St. Louis Jewish Community Archives
Cook Bros. Carriage Co. (Jewish Federation-Women's Division), 1897-1904
In 1897 two brothers from the Missouri Bootheel, who had found their way to St. Louis, formed the Cook Bros. Carriage Co. Julius Julian Cook, aged 28, and his older brother Oscar H., along with two others, used the latest ideas about production to create a thriving carriage and buggy manufacturing company in the city. Cook Bros. had designated work crews (some of which included women) that did specific tasks and then used an assembly line to put together the final product. Their four-story facility at 1219-1221 N. Broadway in St. Louis was always humming with activity. The company manufactured spring wagons, buggies, road wagons, surreys, skeleton and phaeton carts, and they even patented special parts, such as the adjustable sun and storm hood featured in their 1899 catalog. They also spoke with pride of their guarantee: they would replace or repair wheels, springs and axles that broke because of defective materials within one year of purchase. After Julius' death in 1903 the company carried on under the leadership of Oscar and Julius' wife, Sarah Stampfer Cook, continuing to produce carriages, buggies and even motor vehicles.
In the 1950s the newly created Women's Division of the Jewish Federation of St. Louis undertook a vast "Jewish Historical Project." In this project they set out to collect biographical data of all the Jewish families in St. Louis, as part of their mandate to provide and maintain information about the community. The deeds, catalogs, biographical information and albumen photographs that illustrate their work crew and assembly line process of the Cook Bros. Carriage Co. and Julius J. Cook, are part of this collection located in the St. Louis Jewish Community Archives within the Saul Brodsky Library.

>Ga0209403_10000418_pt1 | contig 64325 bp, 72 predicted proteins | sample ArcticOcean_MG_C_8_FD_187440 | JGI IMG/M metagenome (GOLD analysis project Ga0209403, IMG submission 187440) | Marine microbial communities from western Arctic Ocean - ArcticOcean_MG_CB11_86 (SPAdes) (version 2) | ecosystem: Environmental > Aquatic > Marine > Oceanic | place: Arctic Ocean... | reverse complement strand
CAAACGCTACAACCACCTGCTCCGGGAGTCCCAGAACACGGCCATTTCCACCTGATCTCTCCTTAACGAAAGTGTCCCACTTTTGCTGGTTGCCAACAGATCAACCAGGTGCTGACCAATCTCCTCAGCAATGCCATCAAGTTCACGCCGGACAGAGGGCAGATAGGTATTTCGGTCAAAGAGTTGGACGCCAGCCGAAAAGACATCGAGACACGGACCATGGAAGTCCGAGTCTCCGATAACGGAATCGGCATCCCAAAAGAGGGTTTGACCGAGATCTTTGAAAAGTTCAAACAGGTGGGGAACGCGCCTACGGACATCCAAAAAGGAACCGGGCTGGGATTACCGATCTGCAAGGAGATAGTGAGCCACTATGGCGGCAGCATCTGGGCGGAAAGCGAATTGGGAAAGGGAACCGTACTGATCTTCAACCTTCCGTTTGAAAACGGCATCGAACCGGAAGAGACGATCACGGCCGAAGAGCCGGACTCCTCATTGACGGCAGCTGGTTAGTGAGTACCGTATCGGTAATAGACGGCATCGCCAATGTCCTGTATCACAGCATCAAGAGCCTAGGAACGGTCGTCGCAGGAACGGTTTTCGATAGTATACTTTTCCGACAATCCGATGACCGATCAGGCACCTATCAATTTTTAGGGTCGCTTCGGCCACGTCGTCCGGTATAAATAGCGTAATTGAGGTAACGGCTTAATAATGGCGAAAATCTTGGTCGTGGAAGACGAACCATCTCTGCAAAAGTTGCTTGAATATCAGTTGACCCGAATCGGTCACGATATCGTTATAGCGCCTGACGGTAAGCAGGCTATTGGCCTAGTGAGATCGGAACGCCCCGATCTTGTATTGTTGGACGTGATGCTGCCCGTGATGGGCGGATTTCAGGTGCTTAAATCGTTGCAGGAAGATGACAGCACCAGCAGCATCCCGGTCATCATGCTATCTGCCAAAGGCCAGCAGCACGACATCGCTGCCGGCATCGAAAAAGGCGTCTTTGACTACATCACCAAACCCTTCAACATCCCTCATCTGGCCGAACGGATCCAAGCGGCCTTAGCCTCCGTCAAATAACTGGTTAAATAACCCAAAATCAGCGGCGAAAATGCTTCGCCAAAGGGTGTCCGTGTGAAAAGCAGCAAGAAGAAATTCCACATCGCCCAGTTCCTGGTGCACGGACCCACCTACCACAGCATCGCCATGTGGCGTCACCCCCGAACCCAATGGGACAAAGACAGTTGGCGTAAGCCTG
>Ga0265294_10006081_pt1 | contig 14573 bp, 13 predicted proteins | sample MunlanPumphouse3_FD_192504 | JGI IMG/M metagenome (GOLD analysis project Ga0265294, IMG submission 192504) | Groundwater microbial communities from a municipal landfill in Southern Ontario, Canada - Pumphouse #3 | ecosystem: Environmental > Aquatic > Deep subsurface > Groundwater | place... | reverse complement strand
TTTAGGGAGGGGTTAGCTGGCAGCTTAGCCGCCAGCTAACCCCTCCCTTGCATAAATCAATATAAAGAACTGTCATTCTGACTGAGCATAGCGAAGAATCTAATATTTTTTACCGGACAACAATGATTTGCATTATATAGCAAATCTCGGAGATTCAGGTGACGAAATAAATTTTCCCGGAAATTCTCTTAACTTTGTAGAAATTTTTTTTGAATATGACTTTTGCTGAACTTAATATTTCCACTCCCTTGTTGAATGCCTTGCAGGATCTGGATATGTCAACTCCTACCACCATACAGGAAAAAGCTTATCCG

Rights and Reproductions
Any use of the images found in this collection must credit the St. Louis Jewish Community Archives. To order a reproduction, inquire about permissions, or for information about prices, contact the St. Louis Jewish Community Archives at: (314) 442-3722, firstname.lastname@example.org or the Brodsky Library at (314) 442-3720, email@example.com.
Additional information about Jewish families and businesses in St. Louis may be found in the collections at: St. Louis Jewish Community Archives Saul Brodsky Jewish Community Archives Missouri Historical Museum.